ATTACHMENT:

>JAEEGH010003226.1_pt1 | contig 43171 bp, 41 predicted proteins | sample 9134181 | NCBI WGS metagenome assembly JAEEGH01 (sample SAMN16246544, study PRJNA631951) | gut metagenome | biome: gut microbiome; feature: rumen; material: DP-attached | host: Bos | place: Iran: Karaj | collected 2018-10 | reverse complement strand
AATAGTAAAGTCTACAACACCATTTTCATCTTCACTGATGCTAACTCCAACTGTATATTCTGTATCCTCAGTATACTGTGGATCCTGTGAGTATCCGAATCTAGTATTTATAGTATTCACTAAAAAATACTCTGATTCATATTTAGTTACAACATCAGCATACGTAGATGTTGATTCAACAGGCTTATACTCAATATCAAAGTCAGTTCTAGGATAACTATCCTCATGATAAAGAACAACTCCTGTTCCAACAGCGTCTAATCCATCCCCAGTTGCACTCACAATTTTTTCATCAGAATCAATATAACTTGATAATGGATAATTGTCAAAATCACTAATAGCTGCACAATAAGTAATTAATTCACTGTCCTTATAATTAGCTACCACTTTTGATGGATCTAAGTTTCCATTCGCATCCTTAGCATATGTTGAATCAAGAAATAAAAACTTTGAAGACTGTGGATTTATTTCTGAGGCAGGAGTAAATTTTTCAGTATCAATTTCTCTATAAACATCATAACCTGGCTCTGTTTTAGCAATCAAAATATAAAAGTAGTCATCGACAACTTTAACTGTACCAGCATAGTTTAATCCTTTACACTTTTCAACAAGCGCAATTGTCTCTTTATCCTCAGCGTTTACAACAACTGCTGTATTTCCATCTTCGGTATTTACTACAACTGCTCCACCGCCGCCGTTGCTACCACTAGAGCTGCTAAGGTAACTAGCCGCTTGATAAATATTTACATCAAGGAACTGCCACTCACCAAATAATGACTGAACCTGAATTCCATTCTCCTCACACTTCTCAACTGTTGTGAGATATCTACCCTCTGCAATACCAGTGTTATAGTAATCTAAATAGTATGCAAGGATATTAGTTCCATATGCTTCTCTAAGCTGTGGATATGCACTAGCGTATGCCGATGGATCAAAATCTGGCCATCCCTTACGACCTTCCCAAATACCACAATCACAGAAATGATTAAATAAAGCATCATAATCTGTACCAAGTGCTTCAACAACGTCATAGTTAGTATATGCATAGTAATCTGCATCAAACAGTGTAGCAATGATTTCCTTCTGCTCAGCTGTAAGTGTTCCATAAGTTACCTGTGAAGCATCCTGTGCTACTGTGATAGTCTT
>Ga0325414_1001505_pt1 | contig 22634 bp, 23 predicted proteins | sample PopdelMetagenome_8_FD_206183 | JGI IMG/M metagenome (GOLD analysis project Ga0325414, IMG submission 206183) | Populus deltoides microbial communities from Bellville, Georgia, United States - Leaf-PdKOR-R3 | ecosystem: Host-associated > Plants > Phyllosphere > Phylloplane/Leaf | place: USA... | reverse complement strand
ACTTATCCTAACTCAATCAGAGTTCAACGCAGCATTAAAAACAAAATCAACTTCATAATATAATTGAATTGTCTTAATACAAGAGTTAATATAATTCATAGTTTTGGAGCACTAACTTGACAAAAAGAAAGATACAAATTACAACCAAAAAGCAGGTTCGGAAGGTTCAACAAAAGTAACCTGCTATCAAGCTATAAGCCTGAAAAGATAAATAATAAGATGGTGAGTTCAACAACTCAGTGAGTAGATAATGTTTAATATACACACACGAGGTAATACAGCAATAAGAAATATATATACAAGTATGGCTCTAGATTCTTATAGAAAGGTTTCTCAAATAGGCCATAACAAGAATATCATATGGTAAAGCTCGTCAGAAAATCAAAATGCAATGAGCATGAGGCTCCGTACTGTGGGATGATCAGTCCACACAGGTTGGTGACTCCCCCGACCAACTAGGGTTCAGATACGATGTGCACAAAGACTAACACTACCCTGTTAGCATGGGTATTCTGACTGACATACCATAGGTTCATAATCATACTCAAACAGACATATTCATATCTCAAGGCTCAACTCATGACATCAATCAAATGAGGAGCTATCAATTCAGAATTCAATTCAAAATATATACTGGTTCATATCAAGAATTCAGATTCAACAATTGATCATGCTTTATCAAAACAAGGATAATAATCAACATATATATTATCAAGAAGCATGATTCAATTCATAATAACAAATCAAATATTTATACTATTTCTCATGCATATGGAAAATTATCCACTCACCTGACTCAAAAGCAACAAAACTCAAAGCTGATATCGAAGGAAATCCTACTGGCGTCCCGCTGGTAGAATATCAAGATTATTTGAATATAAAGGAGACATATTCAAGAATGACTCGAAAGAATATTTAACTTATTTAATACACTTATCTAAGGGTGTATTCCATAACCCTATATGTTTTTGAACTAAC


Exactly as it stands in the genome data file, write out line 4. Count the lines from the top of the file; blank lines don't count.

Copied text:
ACTTATCCTAACTCAATCAGAGTTCAACGCAGCATTAAAAACAAAATCAACTTCATAATATAATTGAATTGTCTTAATACAAGAGTTAATATAATTCATAGTTTTGGAGCACTAACTTGACAAAAAGAAAGATACAAATTACAACCAAAAAGCAGGTTCGGAAGGTTCAACAAAAGTAACCTGCTATCAAGCTATAAGCCTGAAAAGATAAATAATAAGATGGTGAGTTCAACAACTCAGTGAGTAGATAATGTTTAATATACACACACGAGGTAATACAGCAATAAGAAATATATATACAAGTATGGCTCTAGATTCTTATAGAAAGGTTTCTCAAATAGGCCATAACAAGAATATCATATGGTAAAGCTCGTCAGAAAATCAAAATGCAATGAGCATGAGGCTCCGTACTGTGGGATGATCAGTCCACACAGGTTGGTGACTCCCCCGACCAACTAGGGTTCAGATACGATGTGCACAAAGACTAACACTACCCTGTTAGCATGGGTATTCTGACTGACATACCATAGGTTCATAATCATACTCAAACAGACATATTCATATCTCAAGGCTCAACTCATGACATCAATCAAATGAGGAGCTATCAATTCAGAATTCAATTCAAAATATATACTGGTTCATATCAAGAATTCAGATTCAACAATTGATCATGCTTTATCAAAACAAGGATAATAATCAACATATATATTATCAAGAAGCATGATTCAATTCATAATAACAAATCAAATATTTATACTATTTCTCATGCATATGGAAAATTATCCACTCACCTGACTCAAAAGCAACAAAACTCAAAGCTGATATCGAAGGAAATCCTACTGGCGTCCCGCTGGTAGAATATCAAGATTATTTGAATATAAAGGAGACATATTCAAGAATGACTCGAAAGAATATTTAACTTATTTAATACACTTATCTAAGGGTGTATTCCATAACCCTATATGTTTTTGAACTAAC